The Declaration of Independence, for example, also states that all men [sic, again] are entitled to “life, liberty and the pursuit of happiness”. It doesn’t guarantee happiness, but suggests some degree of equity, of equality of opportunity. What about when people start, as the folks on the cliff do, from such different places? What are the implications? For example, we have all heard politicians rail against inheritance taxes as “death taxes”, but what does it say about someone who is raised with all the advantages of money – good food, education, support, tutoring – but still cannot compete with a person raised with nothing? Are inheritance taxes good or bad? For myself, I’d say it depends on what we are going to spend the money on. Bombs? Feeding people? Bailing out banks? Housing people?

A key concept, going back to Rawls, is that the exception to the general rule of distributing all social goods equally is when not doing so is to the benefit of the least advantaged. This is also the basis for why for it is a different thing for the underprivileged or oppressed to band together to relieve that oppression or lack of privilege than it is for the privileged or oppressors to band together to maintain it. This is the flaw of the concept of “reverse discrimination”. Is it discrimination if we take away all of the advantages that one group had that another did not? I suppose that it is still a matter of perspective. While I do not know the source of this quotation, I believe it speaks very well to the issue of perspective: “If you’ve spent your whole life with the wind at your back, a calm day seems unfair!”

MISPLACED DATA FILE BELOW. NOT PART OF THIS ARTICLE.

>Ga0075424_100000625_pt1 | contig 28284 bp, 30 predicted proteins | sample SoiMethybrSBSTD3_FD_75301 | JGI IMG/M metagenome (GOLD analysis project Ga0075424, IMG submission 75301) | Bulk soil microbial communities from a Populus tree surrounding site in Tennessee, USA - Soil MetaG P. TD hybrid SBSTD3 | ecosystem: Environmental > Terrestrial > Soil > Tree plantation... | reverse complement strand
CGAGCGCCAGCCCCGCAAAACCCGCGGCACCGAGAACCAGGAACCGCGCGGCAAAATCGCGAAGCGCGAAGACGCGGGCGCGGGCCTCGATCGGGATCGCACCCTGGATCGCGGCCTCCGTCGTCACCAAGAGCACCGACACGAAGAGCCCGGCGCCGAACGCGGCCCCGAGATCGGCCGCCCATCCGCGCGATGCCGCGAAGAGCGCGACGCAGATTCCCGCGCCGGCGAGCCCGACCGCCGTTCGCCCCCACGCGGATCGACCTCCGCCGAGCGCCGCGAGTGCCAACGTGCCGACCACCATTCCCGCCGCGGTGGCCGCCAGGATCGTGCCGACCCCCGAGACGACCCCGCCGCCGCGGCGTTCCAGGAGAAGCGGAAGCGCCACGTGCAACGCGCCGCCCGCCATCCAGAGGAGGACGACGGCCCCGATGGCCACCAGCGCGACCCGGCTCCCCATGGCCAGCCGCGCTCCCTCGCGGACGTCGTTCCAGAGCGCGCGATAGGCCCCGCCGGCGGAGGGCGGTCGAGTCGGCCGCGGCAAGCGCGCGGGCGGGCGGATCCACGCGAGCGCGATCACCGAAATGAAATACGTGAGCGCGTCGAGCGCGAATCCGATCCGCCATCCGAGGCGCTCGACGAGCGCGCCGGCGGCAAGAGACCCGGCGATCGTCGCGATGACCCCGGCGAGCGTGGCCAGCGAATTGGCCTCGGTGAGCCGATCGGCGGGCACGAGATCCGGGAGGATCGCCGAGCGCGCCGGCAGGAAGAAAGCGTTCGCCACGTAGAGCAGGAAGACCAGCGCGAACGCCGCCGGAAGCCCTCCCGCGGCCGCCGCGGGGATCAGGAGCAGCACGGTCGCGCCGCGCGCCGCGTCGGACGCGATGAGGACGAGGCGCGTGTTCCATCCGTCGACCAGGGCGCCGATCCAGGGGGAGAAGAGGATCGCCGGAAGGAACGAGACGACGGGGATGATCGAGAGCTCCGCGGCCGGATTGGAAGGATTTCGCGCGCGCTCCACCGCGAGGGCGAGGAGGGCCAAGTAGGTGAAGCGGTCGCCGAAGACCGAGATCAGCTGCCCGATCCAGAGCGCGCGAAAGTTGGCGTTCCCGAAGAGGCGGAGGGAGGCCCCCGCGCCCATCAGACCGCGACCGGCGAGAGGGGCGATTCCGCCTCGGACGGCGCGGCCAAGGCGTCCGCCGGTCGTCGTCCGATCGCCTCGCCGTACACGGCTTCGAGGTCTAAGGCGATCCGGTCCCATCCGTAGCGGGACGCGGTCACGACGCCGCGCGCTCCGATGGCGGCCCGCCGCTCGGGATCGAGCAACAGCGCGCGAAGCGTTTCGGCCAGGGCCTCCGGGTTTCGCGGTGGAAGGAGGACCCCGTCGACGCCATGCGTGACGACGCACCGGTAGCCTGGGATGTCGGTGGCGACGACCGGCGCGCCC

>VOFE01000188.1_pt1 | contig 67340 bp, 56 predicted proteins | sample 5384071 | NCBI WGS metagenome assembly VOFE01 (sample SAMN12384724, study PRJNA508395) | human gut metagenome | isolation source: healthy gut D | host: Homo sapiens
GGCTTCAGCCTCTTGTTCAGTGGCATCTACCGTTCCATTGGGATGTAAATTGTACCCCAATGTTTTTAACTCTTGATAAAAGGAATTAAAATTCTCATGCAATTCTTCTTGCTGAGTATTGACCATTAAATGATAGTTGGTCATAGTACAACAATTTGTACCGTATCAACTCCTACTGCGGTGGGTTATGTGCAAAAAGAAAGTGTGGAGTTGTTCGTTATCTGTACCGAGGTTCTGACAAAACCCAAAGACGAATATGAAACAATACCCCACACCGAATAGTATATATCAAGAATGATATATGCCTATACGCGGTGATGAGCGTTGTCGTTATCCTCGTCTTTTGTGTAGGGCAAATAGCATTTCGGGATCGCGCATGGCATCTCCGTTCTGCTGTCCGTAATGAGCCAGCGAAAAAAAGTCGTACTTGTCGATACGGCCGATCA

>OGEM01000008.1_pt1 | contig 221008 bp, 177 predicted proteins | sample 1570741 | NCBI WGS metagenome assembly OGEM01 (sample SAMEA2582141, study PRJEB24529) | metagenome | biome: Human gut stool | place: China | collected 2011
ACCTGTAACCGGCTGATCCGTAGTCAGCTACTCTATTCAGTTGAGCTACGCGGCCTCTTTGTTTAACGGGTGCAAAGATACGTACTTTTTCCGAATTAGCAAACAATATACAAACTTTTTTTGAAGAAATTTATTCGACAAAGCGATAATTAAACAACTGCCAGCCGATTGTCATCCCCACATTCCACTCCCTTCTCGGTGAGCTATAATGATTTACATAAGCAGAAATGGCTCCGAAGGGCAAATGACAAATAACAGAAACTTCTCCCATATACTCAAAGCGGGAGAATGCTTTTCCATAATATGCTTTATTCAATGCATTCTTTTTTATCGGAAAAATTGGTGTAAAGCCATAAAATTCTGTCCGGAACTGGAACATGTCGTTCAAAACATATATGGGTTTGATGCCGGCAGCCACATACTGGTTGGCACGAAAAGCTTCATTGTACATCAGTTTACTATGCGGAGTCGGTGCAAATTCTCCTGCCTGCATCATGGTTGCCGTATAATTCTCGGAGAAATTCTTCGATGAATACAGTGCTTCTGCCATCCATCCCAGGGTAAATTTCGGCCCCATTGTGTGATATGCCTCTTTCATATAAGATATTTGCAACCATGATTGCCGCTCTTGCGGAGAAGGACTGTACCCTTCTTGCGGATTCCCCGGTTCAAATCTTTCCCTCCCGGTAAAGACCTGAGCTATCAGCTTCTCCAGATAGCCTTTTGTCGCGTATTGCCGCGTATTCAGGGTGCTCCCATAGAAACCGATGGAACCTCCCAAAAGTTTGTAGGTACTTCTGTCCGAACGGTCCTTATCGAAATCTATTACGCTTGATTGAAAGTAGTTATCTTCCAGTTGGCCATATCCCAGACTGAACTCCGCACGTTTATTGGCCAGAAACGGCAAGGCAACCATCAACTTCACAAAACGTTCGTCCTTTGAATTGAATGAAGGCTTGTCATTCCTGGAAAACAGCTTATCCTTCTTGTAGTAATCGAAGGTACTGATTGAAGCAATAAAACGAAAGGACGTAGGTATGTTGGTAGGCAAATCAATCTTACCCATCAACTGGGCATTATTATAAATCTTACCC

(to be continued)

[1] Tudor Hart J, The inverse care law”, Lancet. 1971 Feb 27;1(7696):405-12.
[2] Jones CP, Jone CY, Perry GS, “Addressing the social determinants of children’s health: a cliff analogy”, Journal of Health Care for the Poor and Underserved, 2009Nov;20(4):supplement pp 1-12. DOI: 10.1353/hpu.0.0228